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Valedictory: The Age of Overshoot


In the 21st century, known as a time-marker only to humans, planet Earth swirls through the cosmic universe with indolent disinterest as to the two-legged species destroying its balancing systems.

“Civilizations have overused their resources before, and collapsed or moved on, but never on a scale remotely resembling the present threat, and now Earth is full,” said Lindsey Grant, author of VALEDICTORY: The Age of Overshoot.  “There is a fatal disconnect between our national policies, which are geared toward faster economic growth, and our growing scientific understanding of limits to growth.  This country and much of the world are driving into those limits, and only a fundamental rethinking of growth will spare us that future.”

Grant provides a sobering comprehension of tomorrow in America.  He connects the dots as to environmental denigration at the national and personal level. The March 2008 PEW report predicts 138 million added Americans by 2050 while the planetary human population grows from 6.7 billion reaches 9.2 billion.

Interesting that no national or international leaders express one word about humanity’s accelerating dilemma!  Grant illustrates how we live in two mutually uncomprehending worlds: scientists document that we destroy our planet’s balancing systems while economists call for more growth and economic activity.


* Massive amounts of manufactured gases and heavy metals exhaust into the biosphere and alter their balances and flows.
* We are changing the composition of the atmosphere.
* We warm and acidify the oceans.
* We dramatically alter hydrological flows and overuse fresh water.We have created two million chemicals and genetic modifications.
* We cause the extinction of other species at an unknown rate. (Estimates show 100 species suffer extinction from humanity every 24 hours.)
Grant pulls no punches!  A glance at worldwide consequences manifest in climate change, fresh water shortages, desertification, competition for arable land, explosion of harmful chemicals, continuing loss of forests, and more crowded/conflicted societies.

Time Magazine, March 14, 2006 showed eight million humans die of starvation worldwide annually.  The World Health Organization reports that 20,000 children under the age of 10 die of starvation or starvation related diseases 24/7.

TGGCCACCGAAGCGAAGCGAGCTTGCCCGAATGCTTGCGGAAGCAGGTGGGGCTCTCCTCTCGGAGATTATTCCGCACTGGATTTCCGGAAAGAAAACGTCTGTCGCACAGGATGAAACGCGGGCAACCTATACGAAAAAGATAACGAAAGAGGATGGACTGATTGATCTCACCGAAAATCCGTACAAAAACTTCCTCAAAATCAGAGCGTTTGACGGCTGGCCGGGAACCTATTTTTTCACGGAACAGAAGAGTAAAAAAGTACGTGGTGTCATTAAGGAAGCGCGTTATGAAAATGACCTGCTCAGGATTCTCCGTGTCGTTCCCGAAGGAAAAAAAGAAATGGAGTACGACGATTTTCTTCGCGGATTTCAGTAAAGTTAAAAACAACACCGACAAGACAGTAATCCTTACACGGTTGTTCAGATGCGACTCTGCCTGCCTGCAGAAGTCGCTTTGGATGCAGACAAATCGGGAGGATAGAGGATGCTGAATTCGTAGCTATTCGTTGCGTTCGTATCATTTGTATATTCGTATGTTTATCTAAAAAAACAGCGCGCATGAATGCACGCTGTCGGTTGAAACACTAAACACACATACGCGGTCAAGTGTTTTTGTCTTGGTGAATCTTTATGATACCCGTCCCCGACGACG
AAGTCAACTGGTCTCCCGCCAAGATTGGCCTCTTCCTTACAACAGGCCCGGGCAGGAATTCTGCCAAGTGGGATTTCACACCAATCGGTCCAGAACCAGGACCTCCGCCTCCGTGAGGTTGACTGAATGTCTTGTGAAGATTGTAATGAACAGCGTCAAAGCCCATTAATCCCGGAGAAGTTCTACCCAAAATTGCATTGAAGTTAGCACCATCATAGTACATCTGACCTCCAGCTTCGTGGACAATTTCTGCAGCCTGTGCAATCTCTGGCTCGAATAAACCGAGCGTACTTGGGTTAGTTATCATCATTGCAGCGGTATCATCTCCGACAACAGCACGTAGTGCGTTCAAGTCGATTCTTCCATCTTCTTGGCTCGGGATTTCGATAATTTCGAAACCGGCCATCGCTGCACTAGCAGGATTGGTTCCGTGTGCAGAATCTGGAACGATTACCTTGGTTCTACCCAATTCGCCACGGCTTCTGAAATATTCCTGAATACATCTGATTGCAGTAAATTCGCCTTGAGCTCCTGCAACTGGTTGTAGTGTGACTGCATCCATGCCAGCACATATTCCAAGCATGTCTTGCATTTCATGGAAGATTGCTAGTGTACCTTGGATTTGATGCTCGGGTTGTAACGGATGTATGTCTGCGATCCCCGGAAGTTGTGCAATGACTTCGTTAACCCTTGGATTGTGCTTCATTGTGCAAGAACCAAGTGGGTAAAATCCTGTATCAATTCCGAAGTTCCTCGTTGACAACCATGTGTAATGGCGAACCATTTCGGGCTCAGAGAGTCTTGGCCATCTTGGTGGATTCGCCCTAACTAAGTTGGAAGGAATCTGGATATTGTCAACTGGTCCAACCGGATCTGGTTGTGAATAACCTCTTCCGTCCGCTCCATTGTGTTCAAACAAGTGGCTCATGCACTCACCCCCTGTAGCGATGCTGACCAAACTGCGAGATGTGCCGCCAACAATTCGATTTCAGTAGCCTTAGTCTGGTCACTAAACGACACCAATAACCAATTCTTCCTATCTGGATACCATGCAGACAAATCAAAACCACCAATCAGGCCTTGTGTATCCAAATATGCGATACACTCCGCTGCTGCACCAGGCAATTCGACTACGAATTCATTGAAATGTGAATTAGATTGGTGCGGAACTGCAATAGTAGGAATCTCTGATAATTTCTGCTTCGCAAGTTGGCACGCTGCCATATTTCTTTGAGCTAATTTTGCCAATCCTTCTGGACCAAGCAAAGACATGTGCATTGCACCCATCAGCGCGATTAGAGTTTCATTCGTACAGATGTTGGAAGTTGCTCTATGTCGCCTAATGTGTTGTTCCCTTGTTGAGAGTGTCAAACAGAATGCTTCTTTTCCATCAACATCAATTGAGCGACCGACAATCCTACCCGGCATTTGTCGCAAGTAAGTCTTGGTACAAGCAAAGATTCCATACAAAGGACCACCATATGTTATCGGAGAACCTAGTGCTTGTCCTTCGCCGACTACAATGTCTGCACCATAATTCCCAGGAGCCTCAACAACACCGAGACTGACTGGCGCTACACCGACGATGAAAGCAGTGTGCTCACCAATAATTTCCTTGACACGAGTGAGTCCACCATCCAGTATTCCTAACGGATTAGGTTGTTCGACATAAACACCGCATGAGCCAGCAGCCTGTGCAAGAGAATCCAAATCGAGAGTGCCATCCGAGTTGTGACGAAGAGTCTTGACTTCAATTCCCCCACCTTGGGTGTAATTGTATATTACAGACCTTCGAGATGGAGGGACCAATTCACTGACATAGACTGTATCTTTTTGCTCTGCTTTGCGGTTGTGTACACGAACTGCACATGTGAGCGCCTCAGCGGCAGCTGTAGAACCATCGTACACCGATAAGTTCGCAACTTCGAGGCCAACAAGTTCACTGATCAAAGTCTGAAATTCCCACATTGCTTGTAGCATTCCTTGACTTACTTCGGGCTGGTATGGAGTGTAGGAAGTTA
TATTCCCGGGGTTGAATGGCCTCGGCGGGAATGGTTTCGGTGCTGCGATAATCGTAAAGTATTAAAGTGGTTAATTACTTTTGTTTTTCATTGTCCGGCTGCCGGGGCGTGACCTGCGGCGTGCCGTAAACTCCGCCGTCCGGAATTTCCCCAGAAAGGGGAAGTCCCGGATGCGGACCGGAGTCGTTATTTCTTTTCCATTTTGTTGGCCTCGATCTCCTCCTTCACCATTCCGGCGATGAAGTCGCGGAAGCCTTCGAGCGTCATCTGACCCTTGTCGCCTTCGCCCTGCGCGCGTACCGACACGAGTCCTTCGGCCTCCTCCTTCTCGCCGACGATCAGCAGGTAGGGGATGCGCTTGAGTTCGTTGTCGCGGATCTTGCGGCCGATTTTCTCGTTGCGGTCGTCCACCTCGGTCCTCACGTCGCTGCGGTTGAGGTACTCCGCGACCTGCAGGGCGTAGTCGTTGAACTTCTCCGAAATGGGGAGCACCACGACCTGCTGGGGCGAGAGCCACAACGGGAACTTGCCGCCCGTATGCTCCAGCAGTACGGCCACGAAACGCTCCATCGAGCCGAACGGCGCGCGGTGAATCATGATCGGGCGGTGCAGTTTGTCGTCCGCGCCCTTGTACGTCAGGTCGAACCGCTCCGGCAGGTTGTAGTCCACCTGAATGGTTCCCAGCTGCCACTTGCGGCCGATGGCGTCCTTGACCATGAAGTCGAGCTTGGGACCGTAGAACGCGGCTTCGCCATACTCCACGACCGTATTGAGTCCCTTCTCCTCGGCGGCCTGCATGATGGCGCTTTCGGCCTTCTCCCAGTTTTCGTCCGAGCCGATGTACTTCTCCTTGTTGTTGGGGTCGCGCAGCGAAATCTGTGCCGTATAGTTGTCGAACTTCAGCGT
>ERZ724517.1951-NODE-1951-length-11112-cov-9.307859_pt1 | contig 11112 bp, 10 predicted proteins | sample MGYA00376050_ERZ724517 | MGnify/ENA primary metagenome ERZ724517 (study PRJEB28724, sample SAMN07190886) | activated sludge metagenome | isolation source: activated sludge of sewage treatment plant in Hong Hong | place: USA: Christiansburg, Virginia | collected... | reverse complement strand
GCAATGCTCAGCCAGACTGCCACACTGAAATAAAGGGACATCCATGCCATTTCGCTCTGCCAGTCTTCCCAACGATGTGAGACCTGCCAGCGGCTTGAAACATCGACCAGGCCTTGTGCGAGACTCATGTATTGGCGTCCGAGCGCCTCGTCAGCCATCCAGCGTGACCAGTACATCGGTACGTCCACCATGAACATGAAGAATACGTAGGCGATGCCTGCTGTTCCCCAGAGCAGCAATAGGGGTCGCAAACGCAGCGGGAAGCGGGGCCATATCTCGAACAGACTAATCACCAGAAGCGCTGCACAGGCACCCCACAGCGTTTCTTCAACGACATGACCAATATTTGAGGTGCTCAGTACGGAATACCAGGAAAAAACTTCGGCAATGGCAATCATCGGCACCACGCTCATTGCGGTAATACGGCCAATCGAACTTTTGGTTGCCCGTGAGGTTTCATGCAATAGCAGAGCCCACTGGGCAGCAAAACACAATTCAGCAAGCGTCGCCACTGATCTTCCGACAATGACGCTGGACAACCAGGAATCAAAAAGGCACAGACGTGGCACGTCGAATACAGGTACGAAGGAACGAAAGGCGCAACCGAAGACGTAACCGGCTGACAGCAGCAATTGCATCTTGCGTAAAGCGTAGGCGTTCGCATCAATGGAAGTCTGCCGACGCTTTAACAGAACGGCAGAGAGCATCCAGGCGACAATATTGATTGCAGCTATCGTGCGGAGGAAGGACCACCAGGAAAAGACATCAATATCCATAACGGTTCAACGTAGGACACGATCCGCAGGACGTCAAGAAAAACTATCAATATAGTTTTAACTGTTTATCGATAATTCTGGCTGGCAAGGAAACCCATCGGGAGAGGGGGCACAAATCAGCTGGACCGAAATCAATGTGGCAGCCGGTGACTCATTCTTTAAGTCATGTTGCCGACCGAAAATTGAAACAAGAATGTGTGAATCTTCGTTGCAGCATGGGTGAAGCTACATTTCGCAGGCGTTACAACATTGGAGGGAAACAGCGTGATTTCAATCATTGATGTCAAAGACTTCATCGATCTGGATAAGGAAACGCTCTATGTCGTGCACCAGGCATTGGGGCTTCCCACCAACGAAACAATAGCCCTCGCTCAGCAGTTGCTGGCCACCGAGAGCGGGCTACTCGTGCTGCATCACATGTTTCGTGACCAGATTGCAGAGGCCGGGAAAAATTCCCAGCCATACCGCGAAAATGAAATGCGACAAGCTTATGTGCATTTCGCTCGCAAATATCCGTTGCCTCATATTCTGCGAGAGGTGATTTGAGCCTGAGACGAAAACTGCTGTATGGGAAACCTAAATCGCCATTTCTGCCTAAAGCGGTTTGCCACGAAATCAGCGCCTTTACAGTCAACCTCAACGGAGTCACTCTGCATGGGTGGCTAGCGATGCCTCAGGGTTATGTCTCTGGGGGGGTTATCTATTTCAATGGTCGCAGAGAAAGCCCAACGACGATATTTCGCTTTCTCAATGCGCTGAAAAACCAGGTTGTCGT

Grant renders a litany of energy dilemmas that cascade into food production consequences across the planet.  Yields and outputs remain static planet-wide.  Humans overdraw water from dams and underground aquifers. World fish stocks provide only three percent of human intake.  Nonetheless, world stocks decline from over-harvesting.

Grant paints a sobering picture with readily empirical facts. In the middle of the book, he said, “Would the problems described be better met with a larger population, or a smaller one?  Potential energy solutions are hostage to population growth.  Anthropogenic climate change is the result of rising human populations.  The common thread in these issues is the need to systematically reduce the immense human impact on global systems.”

China expects 1.5 billion by 2050.   India may exceed 1.6 billion. Astoundingly, Bangladesh, at 144 million people, with a landmass the size of Iowa, expects to double its population in four decades!    Africa will double from 752 million to 1.7 billion.  “They face,” Grant says, “desperate futures that will probably affect us…they will go through a population collapse driven by rising mortality.”

America follows as the third fastest growing nation in the world, but its growth occurs primarily via immigration from overloaded countries.   U.S. cities suffer with gridlocked traffic and thick blankets of air pollution.  Water shortages face Atlanta, Georgia; Los Angeles, California and many other cities. 

“The result of growth is an increasingly frantic and crowded nation,” Grant said. “I would submit that we have lost more than we have gained as we have lost the sense of space and silence that the country once enjoyed.  Crowding detracts from human well-being, and crowding is a function of sheer numbers.”

Grant chastises the White House, environmentalist organizations like the Sierra Club, the press and scientists.   All of them stray away or twiddle their thumbs concerning root causes of all our population consequences.   He addresses fossil fuel energy giving us quite a ride from 1900 to 2008.  No longer!

He sees towering obstacles before us as to religions and social habits intertwined with population growth.  What can we expect for our future viability on this planet? Simple: we must institute negative population growth down to a sustainable level in the United States and across the planet.  It means universal birth control for all people in all countries. It means rational actions as to human population to allow the planet to maintain a sustainable future for all living creatures.  I highly recommend this book for anyone concerned about the future of the United States of America and this planet.

VALEDICTORY: The Age of Overshoot

By Lindsey Grant


2861 Duke Street, Ste 36

Alexandria, VA   22314

Frosty Wooldridge has bicycled across six continents – from the Arctic to the South Pole – as well as six times across the USA, coast to coast and border to border.  In 2005, he bicycled from the Arctic Circle, Norway to Athens, Greece.  He presents “The Coming Population Crisis in America: and what you can do about it” to civic clubs, church groups, high schools and colleges.  He works to bring about sensible world population balance at his website www.frostywooldridge.com